Teach-Meet recap: Teaching and mentoring: balancing formality and personal connections

Teaching and mentoring roles often intersect, creating opportunities for academic development and personal interactions between students and tutors.

During our recent Teach-Meet on 17 April 2024, Therese Grohnert (SBE), Wilfred van Dellen (FSE/UCM), Nynke van den Akker (FHML), Levin Stein (FASoS), and Eliza de Sousa Fernandez Perna (FPN), presented their understanding of the intersection of mentoring and teaching and shared experiences from their respective faculties. 

Anyone can be a mentor

While we often think of mentoring as a formal activity, such as academic advising or a coaching trajectory, mentoring can take many forms and happen more informally. Therese Grohert (SBE) has developed a grid where educational activities are positioned based on the number of students involved (individual or group) and whether the focus is to acquire knowledge or skills.

Each corner of the grid comes with its own formats and roles, but Therese places mentoring in the middle. "It's the most flexible teaching role I have experienced," she explained. As a seasoned academic advisor, she has gained experience in guiding students on their academic journey and helping them realise their career aspirations. As a teacher, she has seen the relevance of all kinds of formal learning activities. But the most valuable and critical may be that informal role of being a mentor to someone – a student, or a colleague. "Mentoring also has meaning for the mentor."

Everyone can be a mentor. Someone who listens, suggests, and sometimes opens doors. "It starts with something as small as a question after class, by simply being there for someone when they need it. I find it deeply meaningful to open my network to students and be there for them." 

Helping students figure things out on their own

In his presentation, Wilfred van Dellen, the academic advising coordinator at UCM, reflected on the differences between teaching and advising. "When comparing the two roles, assessment usually comes to mind as the main distinction," he said. "As advisors, there is an interaction through which students improve themselves, but we don't usually assess students."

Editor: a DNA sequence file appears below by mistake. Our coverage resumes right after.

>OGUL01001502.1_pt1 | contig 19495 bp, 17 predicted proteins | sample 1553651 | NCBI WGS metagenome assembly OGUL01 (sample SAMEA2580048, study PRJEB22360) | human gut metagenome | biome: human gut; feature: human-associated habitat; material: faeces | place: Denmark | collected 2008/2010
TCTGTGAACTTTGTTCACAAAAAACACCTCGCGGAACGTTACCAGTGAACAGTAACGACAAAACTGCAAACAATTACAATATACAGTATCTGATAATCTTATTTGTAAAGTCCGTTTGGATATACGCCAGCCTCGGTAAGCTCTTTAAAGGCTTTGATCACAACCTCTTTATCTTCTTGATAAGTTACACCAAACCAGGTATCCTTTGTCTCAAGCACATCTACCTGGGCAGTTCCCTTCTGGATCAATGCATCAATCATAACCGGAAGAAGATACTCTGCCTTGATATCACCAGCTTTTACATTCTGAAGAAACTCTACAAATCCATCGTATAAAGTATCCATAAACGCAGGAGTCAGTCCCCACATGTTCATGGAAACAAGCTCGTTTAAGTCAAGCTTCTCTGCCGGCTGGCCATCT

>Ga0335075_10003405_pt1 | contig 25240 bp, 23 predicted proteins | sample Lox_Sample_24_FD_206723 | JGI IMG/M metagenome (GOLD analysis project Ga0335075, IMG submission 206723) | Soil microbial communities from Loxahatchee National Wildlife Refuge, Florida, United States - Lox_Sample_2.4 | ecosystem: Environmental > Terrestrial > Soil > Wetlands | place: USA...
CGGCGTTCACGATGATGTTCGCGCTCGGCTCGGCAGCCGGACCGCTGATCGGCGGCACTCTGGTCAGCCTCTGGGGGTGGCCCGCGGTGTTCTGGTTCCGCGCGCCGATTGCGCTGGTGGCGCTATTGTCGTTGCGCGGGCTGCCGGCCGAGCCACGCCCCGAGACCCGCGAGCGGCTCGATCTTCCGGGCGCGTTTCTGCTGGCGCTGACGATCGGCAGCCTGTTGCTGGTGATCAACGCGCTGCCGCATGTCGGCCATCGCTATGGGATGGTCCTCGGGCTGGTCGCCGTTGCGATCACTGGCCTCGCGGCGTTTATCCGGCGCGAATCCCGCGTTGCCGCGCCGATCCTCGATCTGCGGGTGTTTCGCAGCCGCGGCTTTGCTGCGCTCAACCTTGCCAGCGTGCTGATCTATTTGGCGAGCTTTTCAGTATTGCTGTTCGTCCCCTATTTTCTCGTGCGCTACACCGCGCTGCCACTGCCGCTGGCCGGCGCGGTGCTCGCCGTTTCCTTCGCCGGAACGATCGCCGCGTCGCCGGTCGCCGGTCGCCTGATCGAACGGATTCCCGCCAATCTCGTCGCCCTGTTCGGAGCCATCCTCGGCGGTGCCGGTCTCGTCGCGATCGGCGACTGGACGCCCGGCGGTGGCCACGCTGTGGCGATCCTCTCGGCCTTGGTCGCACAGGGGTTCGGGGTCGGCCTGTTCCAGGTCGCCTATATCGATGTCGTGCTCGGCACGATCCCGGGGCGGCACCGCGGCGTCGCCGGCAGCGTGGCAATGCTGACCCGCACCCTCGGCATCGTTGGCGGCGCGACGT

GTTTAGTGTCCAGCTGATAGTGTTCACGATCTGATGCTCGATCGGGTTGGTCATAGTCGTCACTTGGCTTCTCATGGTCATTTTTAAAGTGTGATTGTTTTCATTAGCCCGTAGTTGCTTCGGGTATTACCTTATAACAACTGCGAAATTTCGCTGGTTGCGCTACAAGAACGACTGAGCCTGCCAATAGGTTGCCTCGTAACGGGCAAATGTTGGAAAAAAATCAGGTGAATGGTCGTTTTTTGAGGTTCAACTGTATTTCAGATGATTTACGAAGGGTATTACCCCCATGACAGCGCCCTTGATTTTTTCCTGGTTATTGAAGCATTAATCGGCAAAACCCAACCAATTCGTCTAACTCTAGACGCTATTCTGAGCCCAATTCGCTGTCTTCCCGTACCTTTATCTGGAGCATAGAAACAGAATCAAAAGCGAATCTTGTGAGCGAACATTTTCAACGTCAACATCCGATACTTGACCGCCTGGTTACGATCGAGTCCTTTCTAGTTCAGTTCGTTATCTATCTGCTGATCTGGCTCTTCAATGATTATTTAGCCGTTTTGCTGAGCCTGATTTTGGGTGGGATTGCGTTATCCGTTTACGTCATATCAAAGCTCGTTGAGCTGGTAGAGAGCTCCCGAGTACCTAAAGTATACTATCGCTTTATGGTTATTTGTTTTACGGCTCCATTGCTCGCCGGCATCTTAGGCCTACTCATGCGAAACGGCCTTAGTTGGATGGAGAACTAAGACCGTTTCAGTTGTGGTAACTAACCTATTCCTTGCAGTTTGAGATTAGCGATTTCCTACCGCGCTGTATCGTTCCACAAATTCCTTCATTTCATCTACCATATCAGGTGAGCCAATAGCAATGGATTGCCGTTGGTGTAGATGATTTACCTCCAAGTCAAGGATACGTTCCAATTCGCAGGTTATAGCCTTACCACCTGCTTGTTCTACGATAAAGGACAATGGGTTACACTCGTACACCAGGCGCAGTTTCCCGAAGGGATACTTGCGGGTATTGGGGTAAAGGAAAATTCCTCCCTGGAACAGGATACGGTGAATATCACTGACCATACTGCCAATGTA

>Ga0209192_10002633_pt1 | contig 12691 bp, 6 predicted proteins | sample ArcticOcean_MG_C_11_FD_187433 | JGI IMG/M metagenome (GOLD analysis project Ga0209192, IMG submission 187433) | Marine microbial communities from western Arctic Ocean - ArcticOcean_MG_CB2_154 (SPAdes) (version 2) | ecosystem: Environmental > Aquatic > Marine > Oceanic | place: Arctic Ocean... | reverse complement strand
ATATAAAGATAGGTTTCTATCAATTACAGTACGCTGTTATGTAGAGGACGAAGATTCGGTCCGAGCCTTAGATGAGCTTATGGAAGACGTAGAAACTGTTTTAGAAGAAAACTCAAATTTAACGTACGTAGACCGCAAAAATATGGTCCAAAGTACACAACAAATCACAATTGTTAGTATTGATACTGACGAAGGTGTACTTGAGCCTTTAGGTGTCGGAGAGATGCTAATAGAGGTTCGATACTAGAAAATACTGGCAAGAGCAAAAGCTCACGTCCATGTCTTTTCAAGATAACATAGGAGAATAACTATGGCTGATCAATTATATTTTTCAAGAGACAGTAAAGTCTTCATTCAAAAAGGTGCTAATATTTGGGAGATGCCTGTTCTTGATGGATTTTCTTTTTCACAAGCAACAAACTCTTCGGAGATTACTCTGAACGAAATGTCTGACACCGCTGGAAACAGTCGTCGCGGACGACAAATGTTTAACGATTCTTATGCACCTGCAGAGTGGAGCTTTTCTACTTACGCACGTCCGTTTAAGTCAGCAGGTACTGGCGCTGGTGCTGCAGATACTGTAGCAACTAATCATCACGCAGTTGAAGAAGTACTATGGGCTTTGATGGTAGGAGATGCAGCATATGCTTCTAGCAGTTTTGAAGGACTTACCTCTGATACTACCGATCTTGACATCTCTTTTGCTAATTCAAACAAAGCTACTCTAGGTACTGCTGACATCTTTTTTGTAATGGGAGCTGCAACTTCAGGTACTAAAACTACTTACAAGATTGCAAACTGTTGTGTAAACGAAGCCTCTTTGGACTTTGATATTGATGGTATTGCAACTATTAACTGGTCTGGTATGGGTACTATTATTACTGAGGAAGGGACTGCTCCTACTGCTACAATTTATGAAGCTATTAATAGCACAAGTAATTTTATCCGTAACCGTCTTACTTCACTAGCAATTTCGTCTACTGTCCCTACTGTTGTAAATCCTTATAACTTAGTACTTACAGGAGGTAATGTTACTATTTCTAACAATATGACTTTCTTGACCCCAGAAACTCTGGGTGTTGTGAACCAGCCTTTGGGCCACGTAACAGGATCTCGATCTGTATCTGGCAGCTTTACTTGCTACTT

When looking under the surface, however, there is another difference. According to Wilfred, teaching focuses on transferring knowledge and skills, but advising adds another layer. There can be an effective outcome beyond learning a skill. An example of an effective outcome is learning how to enjoy riding a bike instead of merely learning how to ride it. In an advising situation, this could mean helping students discover their academic passions and career aspirations. 

Therefore, while teaching and advising aim to develop students' knowledge and skills, advising focuses on personal growth, finding one's passion and learning to figure things out independently.  

In advising, we don't want to simply transfer information about all their study programmes; we want to help students realise what they're passionate about and help them develop the skills to find the information they need.
Wilfred van Dellen, academic advising coordinator at UCM

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Balancing formal requirements and interpersonal relationships

Nynke van den Akker, an experienced mentor and tutor at FHML, explained how formal mentoring requirements can be combined with interpersonal relationships. In her faculty, students receive medical training based on the Dutch national framework known as CanMEDS, which consists of seven core competencies that all medicine students need to master.